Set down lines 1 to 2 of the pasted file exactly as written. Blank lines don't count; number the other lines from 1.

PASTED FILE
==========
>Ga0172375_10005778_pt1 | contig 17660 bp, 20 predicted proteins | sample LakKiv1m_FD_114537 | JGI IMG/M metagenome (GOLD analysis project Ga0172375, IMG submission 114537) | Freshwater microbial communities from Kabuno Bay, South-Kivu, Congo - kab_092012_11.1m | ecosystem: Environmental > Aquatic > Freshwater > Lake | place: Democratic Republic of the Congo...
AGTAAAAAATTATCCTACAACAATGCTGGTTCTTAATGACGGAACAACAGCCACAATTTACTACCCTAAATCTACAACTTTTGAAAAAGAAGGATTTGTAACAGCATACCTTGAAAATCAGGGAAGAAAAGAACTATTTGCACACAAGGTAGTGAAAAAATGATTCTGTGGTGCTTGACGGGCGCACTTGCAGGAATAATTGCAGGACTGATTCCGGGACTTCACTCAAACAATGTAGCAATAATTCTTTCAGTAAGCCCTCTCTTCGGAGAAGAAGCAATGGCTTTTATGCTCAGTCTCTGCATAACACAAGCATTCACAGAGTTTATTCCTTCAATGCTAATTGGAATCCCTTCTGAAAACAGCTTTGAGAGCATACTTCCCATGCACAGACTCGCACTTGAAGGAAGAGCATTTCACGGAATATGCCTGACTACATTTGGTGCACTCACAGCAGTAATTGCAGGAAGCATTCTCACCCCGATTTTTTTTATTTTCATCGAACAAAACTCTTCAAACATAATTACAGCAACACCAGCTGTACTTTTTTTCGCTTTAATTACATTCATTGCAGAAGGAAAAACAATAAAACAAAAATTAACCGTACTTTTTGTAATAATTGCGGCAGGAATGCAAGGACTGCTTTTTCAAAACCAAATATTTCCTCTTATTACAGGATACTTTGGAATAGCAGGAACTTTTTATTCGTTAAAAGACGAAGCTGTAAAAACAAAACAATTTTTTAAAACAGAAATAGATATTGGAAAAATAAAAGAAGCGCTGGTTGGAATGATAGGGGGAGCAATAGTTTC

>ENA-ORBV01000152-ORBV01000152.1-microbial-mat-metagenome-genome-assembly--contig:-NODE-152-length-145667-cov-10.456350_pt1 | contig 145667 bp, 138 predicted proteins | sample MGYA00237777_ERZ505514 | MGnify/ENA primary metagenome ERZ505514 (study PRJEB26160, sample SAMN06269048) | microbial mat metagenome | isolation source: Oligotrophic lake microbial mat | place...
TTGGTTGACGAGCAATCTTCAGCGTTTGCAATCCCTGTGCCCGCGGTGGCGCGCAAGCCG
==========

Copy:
>Ga0172375_10005778_pt1 | contig 17660 bp, 20 predicted proteins | sample LakKiv1m_FD_114537 | JGI IMG/M metagenome (GOLD analysis project Ga0172375, IMG submission 114537) | Freshwater microbial communities from Kabuno Bay, South-Kivu, Congo - kab_092012_11.1m | ecosystem: Environmental > Aquatic > Freshwater > Lake | place: Democratic Republic of the Congo...
AGTAAAAAATTATCCTACAACAATGCTGGTTCTTAATGACGGAACAACAGCCACAATTTACTACCCTAAATCTACAACTTTTGAAAAAGAAGGATTTGTAACAGCATACCTTGAAAATCAGGGAAGAAAAGAACTATTTGCACACAAGGTAGTGAAAAAATGATTCTGTGGTGCTTGACGGGCGCACTTGCAGGAATAATTGCAGGACTGATTCCGGGACTTCACTCAAACAATGTAGCAATAATTCTTTCAGTAAGCCCTCTCTTCGGAGAAGAAGCAATGGCTTTTATGCTCAGTCTCTGCATAACACAAGCATTCACAGAGTTTATTCCTTCAATGCTAATTGGAATCCCTTCTGAAAACAGCTTTGAGAGCATACTTCCCATGCACAGACTCGCACTTGAAGGAAGAGCATTTCACGGAATATGCCTGACTACATTTGGTGCACTCACAGCAGTAATTGCAGGAAGCATTCTCACCCCGATTTTTTTTATTTTCATCGAACAAAACTCTTCAAACATAATTACAGCAACACCAGCTGTACTTTTTTTCGCTTTAATTACATTCATTGCAGAAGGAAAAACAATAAAACAAAAATTAACCGTACTTTTTGTAATAATTGCGGCAGGAATGCAAGGACTGCTTTTTCAAAACCAAATATTTCCTCTTATTACAGGATACTTTGGAATAGCAGGAACTTTTTATTCGTTAAAAGACGAAGCTGTAAAAACAAAACAATTTTTTAAAACAGAAATAGATATTGGAAAAATAAAAGAAGCGCTGGTTGGAATGATAGGGGGAGCAATAGTTTC